This piece was originally published at Spiritual Friendship on May 6, 2014.
… there’s a fourth, and a fifth, and a sixth, and a seventh…
A rather remarkable video has been making the rounds lately. “The Third Way“, produced by Blackstone Films, features the voices of gay Christians who have accepted their sexuality and have sought to live according to traditional Christian teachings. The video navigates between two poles often presented for gay Christians: either repress sexuality for Christianity, or give up Christianity for sexuality. A “third way” is presented, in which the speakers come to love and accept both parts of themselves, seeking to live chaste lives of integration, rather than a fragmented choice.
I’m hesitant to criticize the video or its producers. I found it to be a rare piece, in which the teachings of the Church are presented in their full integrity, while at the same time allowing for honest narratives about how real people relate to these teachings. I suppose I don’t particularly want to offer criticism at all, perhaps just a further elaboration, and my own (very limited) contribution to the narrative of what it means to be a gay Christian.
I had shared with some friends concerns that The Third Way tends towards a narrative of homosexuality in which its roots are found in childhood neglect or abuse. I’m not at all denying that such roots can be found in such experiences. I’d only like to point out that, for many of us, this narrative can be confusing, for ourselves and for our families.
One gay man has written how this narrative encouraged him to defy his parents, making this particular “gay narrative” into a kind of self-fulfilling prophecy for unhealthy behavior. In blaming an unhealthy relationship with his parents for his sexuality, he began to use his sexuality as a justification for defying his parents:
My parents were surprised at how the [reparative] therapy blamed them for my condition… [but] I was happy to defy my parents. Whether the grievance was that my curfew wasn’t late enough or that my parents didn’t give me enough money, I had a trusted authority figure validating every perceived injustice. Any complaint became evidence of how my parents had failed me.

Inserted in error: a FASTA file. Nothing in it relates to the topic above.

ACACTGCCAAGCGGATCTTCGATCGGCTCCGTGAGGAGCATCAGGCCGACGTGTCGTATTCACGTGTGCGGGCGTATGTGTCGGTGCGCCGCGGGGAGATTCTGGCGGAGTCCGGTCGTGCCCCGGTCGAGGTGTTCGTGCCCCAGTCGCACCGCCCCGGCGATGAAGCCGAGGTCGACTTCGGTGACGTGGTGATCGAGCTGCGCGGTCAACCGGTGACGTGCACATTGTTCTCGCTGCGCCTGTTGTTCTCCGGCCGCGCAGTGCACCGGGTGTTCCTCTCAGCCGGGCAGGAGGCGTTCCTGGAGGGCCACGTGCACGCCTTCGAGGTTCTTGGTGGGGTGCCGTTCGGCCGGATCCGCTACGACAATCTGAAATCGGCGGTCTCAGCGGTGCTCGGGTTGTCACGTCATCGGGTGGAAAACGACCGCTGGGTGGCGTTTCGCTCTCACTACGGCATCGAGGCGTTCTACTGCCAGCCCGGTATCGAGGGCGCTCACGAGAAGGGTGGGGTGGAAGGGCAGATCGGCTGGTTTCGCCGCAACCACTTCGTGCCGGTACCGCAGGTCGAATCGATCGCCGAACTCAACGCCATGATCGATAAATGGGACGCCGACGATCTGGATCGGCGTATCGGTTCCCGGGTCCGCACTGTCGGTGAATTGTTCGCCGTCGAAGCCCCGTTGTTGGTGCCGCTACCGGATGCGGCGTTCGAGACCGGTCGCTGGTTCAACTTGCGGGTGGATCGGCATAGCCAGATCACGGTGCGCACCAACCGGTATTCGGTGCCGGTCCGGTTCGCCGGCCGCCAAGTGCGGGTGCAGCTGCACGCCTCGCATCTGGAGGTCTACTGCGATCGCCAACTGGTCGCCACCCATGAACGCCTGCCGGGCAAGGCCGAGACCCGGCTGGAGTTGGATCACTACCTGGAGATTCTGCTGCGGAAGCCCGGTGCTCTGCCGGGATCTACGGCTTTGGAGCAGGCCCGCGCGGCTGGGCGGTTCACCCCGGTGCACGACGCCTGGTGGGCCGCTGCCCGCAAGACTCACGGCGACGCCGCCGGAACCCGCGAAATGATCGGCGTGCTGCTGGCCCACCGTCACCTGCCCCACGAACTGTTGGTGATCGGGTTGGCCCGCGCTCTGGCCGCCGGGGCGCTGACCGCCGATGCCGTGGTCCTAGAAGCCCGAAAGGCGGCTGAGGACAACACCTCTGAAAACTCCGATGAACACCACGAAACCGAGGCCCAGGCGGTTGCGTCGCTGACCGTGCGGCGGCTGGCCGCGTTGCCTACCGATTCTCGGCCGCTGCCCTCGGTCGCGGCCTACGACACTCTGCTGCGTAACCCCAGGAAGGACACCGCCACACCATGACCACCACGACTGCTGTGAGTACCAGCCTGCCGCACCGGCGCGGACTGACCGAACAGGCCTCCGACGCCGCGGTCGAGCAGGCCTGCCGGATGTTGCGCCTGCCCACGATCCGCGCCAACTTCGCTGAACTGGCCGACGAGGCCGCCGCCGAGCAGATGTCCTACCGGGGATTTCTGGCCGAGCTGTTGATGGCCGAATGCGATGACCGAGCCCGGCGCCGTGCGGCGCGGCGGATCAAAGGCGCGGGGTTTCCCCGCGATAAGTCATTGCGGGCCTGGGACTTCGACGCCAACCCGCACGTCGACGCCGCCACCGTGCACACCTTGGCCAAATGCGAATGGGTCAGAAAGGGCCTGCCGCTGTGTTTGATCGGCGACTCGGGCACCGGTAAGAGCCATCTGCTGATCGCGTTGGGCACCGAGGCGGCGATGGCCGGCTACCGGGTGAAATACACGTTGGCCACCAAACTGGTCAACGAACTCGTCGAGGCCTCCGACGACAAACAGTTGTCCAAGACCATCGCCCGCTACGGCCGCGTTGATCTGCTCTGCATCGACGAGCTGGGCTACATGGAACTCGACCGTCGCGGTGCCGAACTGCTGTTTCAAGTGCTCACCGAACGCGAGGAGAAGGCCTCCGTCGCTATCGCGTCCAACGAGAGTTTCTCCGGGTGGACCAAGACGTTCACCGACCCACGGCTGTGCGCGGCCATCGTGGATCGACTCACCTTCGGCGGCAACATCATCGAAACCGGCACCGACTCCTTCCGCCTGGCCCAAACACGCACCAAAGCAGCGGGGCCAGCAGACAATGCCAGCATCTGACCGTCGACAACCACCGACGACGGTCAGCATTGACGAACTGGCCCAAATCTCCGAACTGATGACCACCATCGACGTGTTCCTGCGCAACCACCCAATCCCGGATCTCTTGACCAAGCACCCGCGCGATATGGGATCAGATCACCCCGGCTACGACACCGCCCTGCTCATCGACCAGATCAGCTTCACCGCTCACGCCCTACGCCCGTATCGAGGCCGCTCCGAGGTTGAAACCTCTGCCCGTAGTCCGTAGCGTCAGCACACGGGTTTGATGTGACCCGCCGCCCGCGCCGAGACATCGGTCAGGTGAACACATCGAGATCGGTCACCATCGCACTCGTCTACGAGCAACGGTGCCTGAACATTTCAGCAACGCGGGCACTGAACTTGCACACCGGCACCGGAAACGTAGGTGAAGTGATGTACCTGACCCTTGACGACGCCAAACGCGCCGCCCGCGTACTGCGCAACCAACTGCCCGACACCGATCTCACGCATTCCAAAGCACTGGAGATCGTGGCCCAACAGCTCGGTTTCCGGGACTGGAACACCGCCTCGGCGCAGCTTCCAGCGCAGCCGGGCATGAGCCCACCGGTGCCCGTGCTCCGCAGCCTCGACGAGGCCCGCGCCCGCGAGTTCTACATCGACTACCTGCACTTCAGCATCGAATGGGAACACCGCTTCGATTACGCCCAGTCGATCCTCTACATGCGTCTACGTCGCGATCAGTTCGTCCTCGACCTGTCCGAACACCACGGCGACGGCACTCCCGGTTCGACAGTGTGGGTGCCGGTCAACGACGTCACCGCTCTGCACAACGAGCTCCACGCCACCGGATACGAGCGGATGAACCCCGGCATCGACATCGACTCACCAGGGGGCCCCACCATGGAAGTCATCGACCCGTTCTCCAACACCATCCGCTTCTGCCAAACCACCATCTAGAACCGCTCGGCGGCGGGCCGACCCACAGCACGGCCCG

I fear that, because of this “distant parent” narrative, some gay men and women, resentful of their sexuality, will also come to resent their parents, whom they perceive to be the source of their struggles. I also fear parents resenting themselves because of this. And I also fear children and parents taking this paradigm too seriously, retrospectively interpreting past experiences as abuse or neglect, experiences which wouldn’t be considered so except for the child’s sexuality.
One of my own fears in coming out to my parents was that they might blame themselves for my sexuality. Of course, I discovered that they are much wiser than I considered them (a constant discovery as I have become older), and the concern was never raised. The truth is, I have wonderful parents. They’ve always given me their unconditional love, more than I have either deserved or asked for.
I’ve also never been abused. I actually had a very trauma-free upbringing, and I look on my past with fondness. I do recognize that many gay men and women were abused as children, and I’m open to the possibility that this abuse had lasting affects on their sexualities. I’d just like to point out that this isn’t my narrative, and people shouldn’t assume it to be so for others, simply because of their sexuality.
Of course, for more narratives to be known, they have to be talked about. Here, Melinda Selmys places a challenge for many of us:
The producers of the The Third Way actually weren’t going out of their way to present that narrative – it’s much more that they found it hard to find people who were willing to be interviewed for the project, and most of the people who were willing were either reparative therapists, or were folks for whom the standard narrative fit. Fair enough. People who honestly had bad experiences with their families of origin should have the right to tell those stories, and if they’re the only ones who stand up, they’re the only ones who stand up.
But even if we don’t hear every story, it’s important to understand that the history and experiences of gay people are just as diverse as anyone else’s. The “gay lifestyle” is just as diverse as the “straight lifestyle”, and the Christian “third way” for gay and straight Christians seeking chastity is really comprised of many ways and histories.
I’m reminded of an exchange between journalist Peter Seewald and the future Pope Benedict XVI:
Seewald: How many ways are there to God?
Cardinal Ratzinger: As many as there are people. For even within the same faith each man’s way is an entirely personal one. . . .